The distal radius is the second most commonly fractured bone in the elderly population. Several approaches for management exist including both surgical and nonsurgical treatments. Evidence for alternative approaches remains inconclusive and often conflicting
Electronic database searches were conducted to identify randomized trials that (1) enrolled adults with a distal radius fracture; (2) compared external fixation, intramedullary nailing, K-wires, plaster casting (PC), or plate fixation (PF) to one of the other treatments listed; and (3) reported on a functional outcome that categorized patients as “excellent” and “good” or reported fracture healing complication (loss of reduction, malunion, delayed union, nonunion, and refracture). Data were synthesized using a Bayesian network meta-analysis. Odds ratios (ORs) with 95% credible intervals (CrIs) using a random-effects model were calculated.
Thirty-eight trials were included. Total sample sizes ranged from 30 to 461 patients. Although no differences were noted between treatments at 3 months, PF was ranked the highest for improving functional outcomes at 6 and 12 months, and it demonstrated a statistically significant difference compared with PC at 12 months (OR = 4.27; 95% CrI, 1.07 to 15.12). For reduction in fracture healing complications, PF was ranked the highest again, showing significantly more favorable results relative to the four other interventions: OR = 0.25 (95% CrI, 0.07 to 0.86) versus external fixation, OR = 0.09 (95% CrI, 0.02 to 0.36) versus K-wire, OR = 0.01 (95% CrI, 0.00 to 0.03) versus PC, and OR = 0.00 (95% CrI, 0.00 to 0.35) versus intramedullary nailing.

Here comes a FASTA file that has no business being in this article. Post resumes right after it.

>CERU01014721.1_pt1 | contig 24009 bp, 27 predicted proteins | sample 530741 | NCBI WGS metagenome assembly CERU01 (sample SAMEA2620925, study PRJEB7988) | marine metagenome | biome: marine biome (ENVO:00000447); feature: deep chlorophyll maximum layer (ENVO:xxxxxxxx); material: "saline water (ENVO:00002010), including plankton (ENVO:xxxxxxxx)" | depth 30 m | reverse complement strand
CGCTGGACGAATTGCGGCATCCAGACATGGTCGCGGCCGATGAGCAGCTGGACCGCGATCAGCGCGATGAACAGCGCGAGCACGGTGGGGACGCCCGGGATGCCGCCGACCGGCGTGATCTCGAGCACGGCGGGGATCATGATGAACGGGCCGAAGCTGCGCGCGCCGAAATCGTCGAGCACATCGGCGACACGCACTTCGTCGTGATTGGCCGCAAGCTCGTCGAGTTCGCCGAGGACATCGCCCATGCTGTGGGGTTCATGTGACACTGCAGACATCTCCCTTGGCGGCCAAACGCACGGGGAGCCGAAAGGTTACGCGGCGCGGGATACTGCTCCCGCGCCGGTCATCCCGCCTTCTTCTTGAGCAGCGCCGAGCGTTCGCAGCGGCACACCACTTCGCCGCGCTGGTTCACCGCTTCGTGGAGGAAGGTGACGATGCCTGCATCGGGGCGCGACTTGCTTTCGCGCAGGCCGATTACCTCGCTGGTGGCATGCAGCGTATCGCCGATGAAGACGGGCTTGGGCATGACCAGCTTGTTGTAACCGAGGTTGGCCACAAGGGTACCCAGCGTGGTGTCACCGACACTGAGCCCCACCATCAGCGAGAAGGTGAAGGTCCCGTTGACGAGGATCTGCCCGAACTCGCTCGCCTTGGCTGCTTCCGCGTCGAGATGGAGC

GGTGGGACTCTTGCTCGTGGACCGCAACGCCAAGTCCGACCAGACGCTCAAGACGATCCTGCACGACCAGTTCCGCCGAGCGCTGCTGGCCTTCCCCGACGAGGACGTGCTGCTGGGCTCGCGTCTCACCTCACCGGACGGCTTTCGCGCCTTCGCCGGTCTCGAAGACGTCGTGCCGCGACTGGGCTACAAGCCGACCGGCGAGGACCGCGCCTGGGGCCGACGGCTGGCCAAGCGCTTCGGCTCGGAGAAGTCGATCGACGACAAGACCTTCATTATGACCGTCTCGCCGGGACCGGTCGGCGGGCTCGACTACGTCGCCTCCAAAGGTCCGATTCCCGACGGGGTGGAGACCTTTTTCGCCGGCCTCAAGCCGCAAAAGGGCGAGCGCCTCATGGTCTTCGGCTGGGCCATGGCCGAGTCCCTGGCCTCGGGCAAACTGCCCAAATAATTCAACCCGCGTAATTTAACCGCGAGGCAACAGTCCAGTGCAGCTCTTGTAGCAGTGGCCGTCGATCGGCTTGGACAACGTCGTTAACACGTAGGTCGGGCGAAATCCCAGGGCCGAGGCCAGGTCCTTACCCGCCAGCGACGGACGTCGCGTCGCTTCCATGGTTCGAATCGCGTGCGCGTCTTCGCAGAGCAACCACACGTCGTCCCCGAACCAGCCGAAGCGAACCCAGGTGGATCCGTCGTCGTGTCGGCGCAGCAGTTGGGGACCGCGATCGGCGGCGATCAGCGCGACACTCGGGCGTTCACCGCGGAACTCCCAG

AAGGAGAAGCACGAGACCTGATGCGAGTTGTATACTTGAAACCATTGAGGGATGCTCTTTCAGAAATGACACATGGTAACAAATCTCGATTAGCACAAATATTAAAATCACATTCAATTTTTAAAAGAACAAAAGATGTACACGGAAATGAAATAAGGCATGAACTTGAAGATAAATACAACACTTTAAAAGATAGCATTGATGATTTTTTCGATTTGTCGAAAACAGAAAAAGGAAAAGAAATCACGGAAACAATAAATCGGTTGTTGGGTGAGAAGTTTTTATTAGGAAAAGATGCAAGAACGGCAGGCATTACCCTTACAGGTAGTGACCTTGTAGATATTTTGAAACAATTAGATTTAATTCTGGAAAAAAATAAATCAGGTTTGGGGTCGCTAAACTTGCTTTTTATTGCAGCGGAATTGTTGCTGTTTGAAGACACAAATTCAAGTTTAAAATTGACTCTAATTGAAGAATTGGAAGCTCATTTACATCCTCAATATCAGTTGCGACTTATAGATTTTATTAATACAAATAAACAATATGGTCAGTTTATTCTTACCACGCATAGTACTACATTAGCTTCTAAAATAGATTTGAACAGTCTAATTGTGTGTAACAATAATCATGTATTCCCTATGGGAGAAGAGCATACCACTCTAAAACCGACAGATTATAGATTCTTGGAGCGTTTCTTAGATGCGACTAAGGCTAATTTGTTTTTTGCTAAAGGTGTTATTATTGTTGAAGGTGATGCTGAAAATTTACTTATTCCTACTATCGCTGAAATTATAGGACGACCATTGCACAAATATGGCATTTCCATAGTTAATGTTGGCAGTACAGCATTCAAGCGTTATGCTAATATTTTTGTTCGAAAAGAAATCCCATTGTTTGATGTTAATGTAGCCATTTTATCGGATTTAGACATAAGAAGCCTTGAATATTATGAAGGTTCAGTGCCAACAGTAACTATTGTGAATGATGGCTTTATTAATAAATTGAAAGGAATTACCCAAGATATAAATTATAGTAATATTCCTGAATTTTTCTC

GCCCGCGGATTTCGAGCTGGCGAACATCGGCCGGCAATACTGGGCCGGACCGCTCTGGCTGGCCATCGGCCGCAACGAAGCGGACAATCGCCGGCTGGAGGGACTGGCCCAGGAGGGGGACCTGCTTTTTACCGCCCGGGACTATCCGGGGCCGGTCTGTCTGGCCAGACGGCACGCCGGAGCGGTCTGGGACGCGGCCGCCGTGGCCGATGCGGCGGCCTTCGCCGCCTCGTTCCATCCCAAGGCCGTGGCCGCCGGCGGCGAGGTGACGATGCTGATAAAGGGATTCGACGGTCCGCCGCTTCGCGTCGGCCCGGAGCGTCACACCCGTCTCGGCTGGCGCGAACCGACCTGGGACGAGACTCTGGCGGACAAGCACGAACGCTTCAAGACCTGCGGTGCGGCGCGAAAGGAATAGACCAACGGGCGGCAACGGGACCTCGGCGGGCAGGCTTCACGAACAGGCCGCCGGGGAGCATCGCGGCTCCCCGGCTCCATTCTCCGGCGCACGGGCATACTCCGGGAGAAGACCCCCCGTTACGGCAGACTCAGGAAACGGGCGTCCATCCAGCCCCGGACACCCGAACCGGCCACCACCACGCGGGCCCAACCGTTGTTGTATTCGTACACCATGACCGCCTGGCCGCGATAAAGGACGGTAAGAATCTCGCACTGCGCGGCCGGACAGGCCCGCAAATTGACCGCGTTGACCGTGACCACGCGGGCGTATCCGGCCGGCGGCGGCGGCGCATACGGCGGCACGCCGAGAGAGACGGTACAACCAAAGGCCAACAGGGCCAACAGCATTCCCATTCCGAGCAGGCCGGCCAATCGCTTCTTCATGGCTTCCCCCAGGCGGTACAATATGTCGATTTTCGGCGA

A network meta-analysis of randomized trials revealed that open reduction and internal fixation with a plate offers the best results for adult patients with a distal radius fracture, in terms of early and sustained functional recovery and a reduction in fracture healing complications. Determining whether one approach to PF or plate design is superior requires further study.